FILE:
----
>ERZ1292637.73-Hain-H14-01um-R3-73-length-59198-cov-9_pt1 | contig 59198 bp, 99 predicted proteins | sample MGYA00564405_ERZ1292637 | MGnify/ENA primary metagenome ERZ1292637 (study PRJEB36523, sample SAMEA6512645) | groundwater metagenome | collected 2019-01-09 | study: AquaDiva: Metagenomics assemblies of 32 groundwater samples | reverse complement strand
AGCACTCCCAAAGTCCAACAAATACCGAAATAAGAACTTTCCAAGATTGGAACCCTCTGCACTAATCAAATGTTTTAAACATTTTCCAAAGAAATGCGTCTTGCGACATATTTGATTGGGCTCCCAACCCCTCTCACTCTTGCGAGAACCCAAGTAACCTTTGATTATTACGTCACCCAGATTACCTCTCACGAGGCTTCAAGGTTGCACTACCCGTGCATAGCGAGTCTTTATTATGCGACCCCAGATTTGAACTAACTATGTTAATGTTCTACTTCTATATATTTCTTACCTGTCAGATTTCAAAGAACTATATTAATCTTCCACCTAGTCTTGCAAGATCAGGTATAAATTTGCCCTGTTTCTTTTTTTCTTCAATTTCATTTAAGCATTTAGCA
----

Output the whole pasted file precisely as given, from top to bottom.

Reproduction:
>ERZ1292637.73-Hain-H14-01um-R3-73-length-59198-cov-9_pt1 | contig 59198 bp, 99 predicted proteins | sample MGYA00564405_ERZ1292637 | MGnify/ENA primary metagenome ERZ1292637 (study PRJEB36523, sample SAMEA6512645) | groundwater metagenome | collected 2019-01-09 | study: AquaDiva: Metagenomics assemblies of 32 groundwater samples | reverse complement strand
AGCACTCCCAAAGTCCAACAAATACCGAAATAAGAACTTTCCAAGATTGGAACCCTCTGCACTAATCAAATGTTTTAAACATTTTCCAAAGAAATGCGTCTTGCGACATATTTGATTGGGCTCCCAACCCCTCTCACTCTTGCGAGAACCCAAGTAACCTTTGATTATTACGTCACCCAGATTACCTCTCACGAGGCTTCAAGGTTGCACTACCCGTGCATAGCGAGTCTTTATTATGCGACCCCAGATTTGAACTAACTATGTTAATGTTCTACTTCTATATATTTCTTACCTGTCAGATTTCAAAGAACTATATTAATCTTCCACCTAGTCTTGCAAGATCAGGTATAAATTTGCCCTGTTTCTTTTTTTCTTCAATTTCATTTAAGCATTTAGCA